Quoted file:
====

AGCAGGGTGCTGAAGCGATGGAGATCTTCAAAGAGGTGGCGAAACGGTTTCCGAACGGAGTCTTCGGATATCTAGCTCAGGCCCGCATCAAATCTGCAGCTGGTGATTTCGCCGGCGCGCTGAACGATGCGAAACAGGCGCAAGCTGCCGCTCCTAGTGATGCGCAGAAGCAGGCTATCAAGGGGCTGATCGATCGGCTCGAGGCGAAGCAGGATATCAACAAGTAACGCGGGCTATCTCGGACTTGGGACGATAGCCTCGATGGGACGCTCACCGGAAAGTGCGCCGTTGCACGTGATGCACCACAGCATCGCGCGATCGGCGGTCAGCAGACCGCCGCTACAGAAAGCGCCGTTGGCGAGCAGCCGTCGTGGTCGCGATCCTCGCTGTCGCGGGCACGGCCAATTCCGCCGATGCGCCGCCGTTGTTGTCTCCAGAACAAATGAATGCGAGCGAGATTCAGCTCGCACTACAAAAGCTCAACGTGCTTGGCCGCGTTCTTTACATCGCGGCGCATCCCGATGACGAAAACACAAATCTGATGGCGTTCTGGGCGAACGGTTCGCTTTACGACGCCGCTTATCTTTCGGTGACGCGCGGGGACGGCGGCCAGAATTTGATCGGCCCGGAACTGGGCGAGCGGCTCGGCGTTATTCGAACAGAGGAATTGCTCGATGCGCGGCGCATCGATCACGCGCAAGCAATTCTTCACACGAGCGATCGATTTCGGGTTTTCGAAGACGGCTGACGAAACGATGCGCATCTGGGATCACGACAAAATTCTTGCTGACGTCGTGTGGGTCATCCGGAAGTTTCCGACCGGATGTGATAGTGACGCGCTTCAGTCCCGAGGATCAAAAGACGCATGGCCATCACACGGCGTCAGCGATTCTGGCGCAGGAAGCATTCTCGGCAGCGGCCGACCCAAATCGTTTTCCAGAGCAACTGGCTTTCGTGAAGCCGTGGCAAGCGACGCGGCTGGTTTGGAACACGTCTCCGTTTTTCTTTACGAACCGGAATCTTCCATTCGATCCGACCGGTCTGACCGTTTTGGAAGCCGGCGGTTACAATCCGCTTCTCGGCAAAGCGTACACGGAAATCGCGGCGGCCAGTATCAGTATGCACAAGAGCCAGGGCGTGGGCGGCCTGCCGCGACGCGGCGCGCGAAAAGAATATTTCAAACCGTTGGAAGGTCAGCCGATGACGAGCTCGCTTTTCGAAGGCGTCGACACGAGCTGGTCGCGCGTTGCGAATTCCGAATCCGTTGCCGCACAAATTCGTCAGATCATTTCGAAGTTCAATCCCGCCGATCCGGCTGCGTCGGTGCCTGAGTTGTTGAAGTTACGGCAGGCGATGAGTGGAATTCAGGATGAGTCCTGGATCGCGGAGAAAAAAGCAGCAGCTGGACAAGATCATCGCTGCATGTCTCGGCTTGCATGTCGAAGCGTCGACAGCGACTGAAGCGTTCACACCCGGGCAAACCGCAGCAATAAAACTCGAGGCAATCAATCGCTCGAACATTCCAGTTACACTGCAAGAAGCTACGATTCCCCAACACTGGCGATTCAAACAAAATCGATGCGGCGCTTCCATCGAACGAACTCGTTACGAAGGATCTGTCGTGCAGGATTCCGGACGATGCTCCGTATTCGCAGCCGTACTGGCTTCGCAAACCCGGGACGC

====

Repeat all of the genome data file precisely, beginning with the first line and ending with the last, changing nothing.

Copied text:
AGCAGGGTGCTGAAGCGATGGAGATCTTCAAAGAGGTGGCGAAACGGTTTCCGAACGGAGTCTTCGGATATCTAGCTCAGGCCCGCATCAAATCTGCAGCTGGTGATTTCGCCGGCGCGCTGAACGATGCGAAACAGGCGCAAGCTGCCGCTCCTAGTGATGCGCAGAAGCAGGCTATCAAGGGGCTGATCGATCGGCTCGAGGCGAAGCAGGATATCAACAAGTAACGCGGGCTATCTCGGACTTGGGACGATAGCCTCGATGGGACGCTCACCGGAAAGTGCGCCGTTGCACGTGATGCACCACAGCATCGCGCGATCGGCGGTCAGCAGACCGCCGCTACAGAAAGCGCCGTTGGCGAGCAGCCGTCGTGGTCGCGATCCTCGCTGTCGCGGGCACGGCCAATTCCGCCGATGCGCCGCCGTTGTTGTCTCCAGAACAAATGAATGCGAGCGAGATTCAGCTCGCACTACAAAAGCTCAACGTGCTTGGCCGCGTTCTTTACATCGCGGCGCATCCCGATGACGAAAACACAAATCTGATGGCGTTCTGGGCGAACGGTTCGCTTTACGACGCCGCTTATCTTTCGGTGACGCGCGGGGACGGCGGCCAGAATTTGATCGGCCCGGAACTGGGCGAGCGGCTCGGCGTTATTCGAACAGAGGAATTGCTCGATGCGCGGCGCATCGATCACGCGCAAGCAATTCTTCACACGAGCGATCGATTTCGGGTTTTCGAAGACGGCTGACGAAACGATGCGCATCTGGGATCACGACAAAATTCTTGCTGACGTCGTGTGGGTCATCCGGAAGTTTCCGACCGGATGTGATAGTGACGCGCTTCAGTCCCGAGGATCAAAAGACGCATGGCCATCACACGGCGTCAGCGATTCTGGCGCAGGAAGCATTCTCGGCAGCGGCCGACCCAAATCGTTTTCCAGAGCAACTGGCTTTCGTGAAGCCGTGGCAAGCGACGCGGCTGGTTTGGAACACGTCTCCGTTTTTCTTTACGAACCGGAATCTTCCATTCGATCCGACCGGTCTGACCGTTTTGGAAGCCGGCGGTTACAATCCGCTTCTCGGCAAAGCGTACACGGAAATCGCGGCGGCCAGTATCAGTATGCACAAGAGCCAGGGCGTGGGCGGCCTGCCGCGACGCGGCGCGCGAAAAGAATATTTCAAACCGTTGGAAGGTCAGCCGATGACGAGCTCGCTTTTCGAAGGCGTCGACACGAGCTGGTCGCGCGTTGCGAATTCCGAATCCGTTGCCGCACAAATTCGTCAGATCATTTCGAAGTTCAATCCCGCCGATCCGGCTGCGTCGGTGCCTGAGTTGTTGAAGTTACGGCAGGCGATGAGTGGAATTCAGGATGAGTCCTGGATCGCGGAGAAAAAAGCAGCAGCTGGACAAGATCATCGCTGCATGTCTCGGCTTGCATGTCGAAGCGTCGACAGCGACTGAAGCGTTCACACCCGGGCAAACCGCAGCAATAAAACTCGAGGCAATCAATCGCTCGAACATTCCAGTTACACTGCAAGAAGCTACGATTCCCCAACACTGGCGATTCAAACAAAATCGATGCGGCGCTTCCATCGAACGAACTCGTTACGAAGGATCTGTCGTGCAGGATTCCGGACGATGCTCCGTATTCGCAGCCGTACTGGCTTCGCAAACCCGGGACGC